One of the wonderful things about chocolate is that it has many lives. Pure and unadorned, showcased by chocolatiers in truffles and bonbons, mendiants and pralines, and in the hands of pastry chefs, transformed into many of the finest examples of their art.
As Grand Jury of The International Chocolate Awards I get to taste the finest things an ever-growing band of passionate chocolate makers are producing. There are geniuses among their number. Their wares are worth all the eulogising given to the finest wines. What we are looking for in judging is an understanding of the particular character and subtleties of a given cacao. It is delicious indeed finding evidence of increasingly sophisticated and sensitive processing being used to create chocolates that are true to their variety. A really great chocolate will also have a well-balanced flavour profile, so decisions about its percentage cocoa mass and any added ingredients will have been expertly made.
Chocolate is essential to any pastry chef. Those in the know understand that the development of ever more interesting chocolate is an enormous addition to their palate of possibilities. One of the great joys of having the latest knowledge of fine chocolate is sharing that with open-minded chefs, expanding their range and understanding of the potential of this divine ingredient.
One such is Andrew Scott, Executive Chef at Sudbury House Hotel, in whose fine dining Restaurant 56, he presents precise and elegant food, of classical technique, full flavour, and made with local Cotswold fare. Our latest collaboration, the Artisan Chocolate Plate, is the result of a comprehensive tasting of a hugely diverse range of wonderful chocolate. That was a tough afternoon for all! Our aim was to pick three chocolates we truly fell for, a trio that also hung well together, and inspired a suitable dish for the time of year. The result is a winter chocolate dessert that is a joy to eat. I confess to a wistful sigh when the plate was licked clean.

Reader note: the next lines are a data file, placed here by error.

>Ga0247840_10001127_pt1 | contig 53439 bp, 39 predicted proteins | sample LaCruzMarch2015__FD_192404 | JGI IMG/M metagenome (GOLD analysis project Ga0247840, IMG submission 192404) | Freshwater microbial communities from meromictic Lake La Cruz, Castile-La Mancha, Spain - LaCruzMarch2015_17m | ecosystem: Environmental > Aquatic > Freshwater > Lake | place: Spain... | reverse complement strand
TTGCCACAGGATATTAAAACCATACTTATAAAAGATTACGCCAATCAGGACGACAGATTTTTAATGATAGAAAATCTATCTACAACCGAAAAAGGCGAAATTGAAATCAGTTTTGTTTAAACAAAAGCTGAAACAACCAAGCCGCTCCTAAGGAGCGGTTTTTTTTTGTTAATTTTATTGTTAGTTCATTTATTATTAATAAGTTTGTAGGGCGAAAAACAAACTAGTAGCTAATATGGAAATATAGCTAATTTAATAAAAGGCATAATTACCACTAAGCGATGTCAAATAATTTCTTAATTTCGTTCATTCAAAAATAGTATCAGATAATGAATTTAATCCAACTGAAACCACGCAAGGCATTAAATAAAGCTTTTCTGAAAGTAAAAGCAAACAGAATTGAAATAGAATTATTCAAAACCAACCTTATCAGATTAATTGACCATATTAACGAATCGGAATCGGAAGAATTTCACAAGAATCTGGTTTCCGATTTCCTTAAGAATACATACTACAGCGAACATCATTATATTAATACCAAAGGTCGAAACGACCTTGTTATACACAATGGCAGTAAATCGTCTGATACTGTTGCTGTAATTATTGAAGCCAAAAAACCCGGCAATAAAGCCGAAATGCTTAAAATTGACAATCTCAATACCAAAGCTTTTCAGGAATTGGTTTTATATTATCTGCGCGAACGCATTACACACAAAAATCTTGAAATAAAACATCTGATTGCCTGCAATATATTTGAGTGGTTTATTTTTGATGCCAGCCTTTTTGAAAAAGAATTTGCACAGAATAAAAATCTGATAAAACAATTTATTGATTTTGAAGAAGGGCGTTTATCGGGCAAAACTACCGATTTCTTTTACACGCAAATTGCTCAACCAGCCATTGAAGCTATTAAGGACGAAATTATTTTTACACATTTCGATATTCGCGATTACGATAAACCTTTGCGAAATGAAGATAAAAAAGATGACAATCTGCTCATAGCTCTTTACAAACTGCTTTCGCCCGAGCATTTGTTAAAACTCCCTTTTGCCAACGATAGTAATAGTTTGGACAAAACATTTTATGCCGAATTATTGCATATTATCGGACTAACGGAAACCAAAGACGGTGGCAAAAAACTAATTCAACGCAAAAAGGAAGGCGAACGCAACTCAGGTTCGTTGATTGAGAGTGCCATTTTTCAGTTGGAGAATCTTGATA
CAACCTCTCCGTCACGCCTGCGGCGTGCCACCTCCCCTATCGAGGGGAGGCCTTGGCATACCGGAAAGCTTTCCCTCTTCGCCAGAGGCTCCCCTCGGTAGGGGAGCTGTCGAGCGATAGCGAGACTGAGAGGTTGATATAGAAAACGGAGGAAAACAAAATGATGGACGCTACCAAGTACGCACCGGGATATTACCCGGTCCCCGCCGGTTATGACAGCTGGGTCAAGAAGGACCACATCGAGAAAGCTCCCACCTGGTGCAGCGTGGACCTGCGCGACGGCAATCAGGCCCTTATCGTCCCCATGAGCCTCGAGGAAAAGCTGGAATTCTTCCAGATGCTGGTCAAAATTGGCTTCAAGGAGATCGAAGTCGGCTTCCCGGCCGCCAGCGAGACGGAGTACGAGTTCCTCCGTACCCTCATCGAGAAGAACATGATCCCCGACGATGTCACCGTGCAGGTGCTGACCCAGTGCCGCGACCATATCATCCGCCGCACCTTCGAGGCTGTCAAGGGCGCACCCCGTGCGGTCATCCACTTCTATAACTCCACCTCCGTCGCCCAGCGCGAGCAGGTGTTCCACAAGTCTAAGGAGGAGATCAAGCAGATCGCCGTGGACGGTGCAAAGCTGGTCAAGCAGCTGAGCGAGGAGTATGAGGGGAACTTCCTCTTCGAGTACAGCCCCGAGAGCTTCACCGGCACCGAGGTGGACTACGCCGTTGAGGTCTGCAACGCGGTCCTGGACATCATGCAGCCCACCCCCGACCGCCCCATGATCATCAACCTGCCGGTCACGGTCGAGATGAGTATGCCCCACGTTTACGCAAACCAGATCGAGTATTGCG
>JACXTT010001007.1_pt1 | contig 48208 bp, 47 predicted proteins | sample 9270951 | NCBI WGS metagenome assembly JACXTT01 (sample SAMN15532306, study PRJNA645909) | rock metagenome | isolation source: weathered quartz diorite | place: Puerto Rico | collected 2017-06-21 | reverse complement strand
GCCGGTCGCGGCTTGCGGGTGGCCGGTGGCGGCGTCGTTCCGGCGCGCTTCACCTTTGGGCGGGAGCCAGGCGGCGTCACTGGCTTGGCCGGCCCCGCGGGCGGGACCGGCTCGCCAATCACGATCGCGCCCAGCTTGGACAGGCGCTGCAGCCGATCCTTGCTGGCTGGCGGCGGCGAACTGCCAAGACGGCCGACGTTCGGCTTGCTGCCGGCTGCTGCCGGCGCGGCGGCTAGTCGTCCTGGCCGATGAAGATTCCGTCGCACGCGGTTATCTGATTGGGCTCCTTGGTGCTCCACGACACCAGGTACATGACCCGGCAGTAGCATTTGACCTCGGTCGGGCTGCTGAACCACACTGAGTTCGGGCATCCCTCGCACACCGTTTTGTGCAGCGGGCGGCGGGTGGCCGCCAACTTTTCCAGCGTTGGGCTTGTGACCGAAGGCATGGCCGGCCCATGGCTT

Our trio began with a beauty from Michel Cluizel, the French fine chocolate maker that has pioneered the creation of single origin chocolate for many decades. Los Ancones 67%, a dark chocolate from Caribbean Trinitario cacao, is glorious. It won the gold medal for best dark chocolate in Europe at the 2012 International Chocolate Awards. It is full of round smooth fruit notes and warm with hints of winter spice. Andrew has emphasized these qualities in a form of pastilla of fine brik pastry which cracks open to reveal a heart of molten chocolate fondant and its accompaniment of quince puree and tarter, crisper cubes of the poached fruit. In the middle of the plate is an ice cream of Original Beans white chocolate. A brand new release by this ethical and consistently delicious chocolate maker, Edel Weiss is their first white. It is unusual in that it contains no vanilla, allowing a cleaner and less candy-like result. The ice cream serves as a perfect palate cleanser for the dish, rounded and pleasingly creamy in taste and texture. It sits on a soil of the unadorned chocolate, to allow it to be tasted in its pure form. Finally, Andrew has taken a chocolate from one of the leading lights in artisan chocolate making in the UK, Duffy Sheardown. His multi-award winning Ocumare 55% Dark Milk, a caramel rich wonder from Venezuelan cacao, is made into a cool and meltingly smooth parfait. The flavour of the chocolate is delivered beautifully and added to by a crisp shell of the chocolate for intensity and texture. The parfait also has a seasonally fruity core of mandarin syrup. Each element on the plate stands on its own as a true and happy take on the chocolate in question, and together, with hot, cold, cool, crisp, tender, sharp, mellow and deep, it is a chocolate lover’s delight.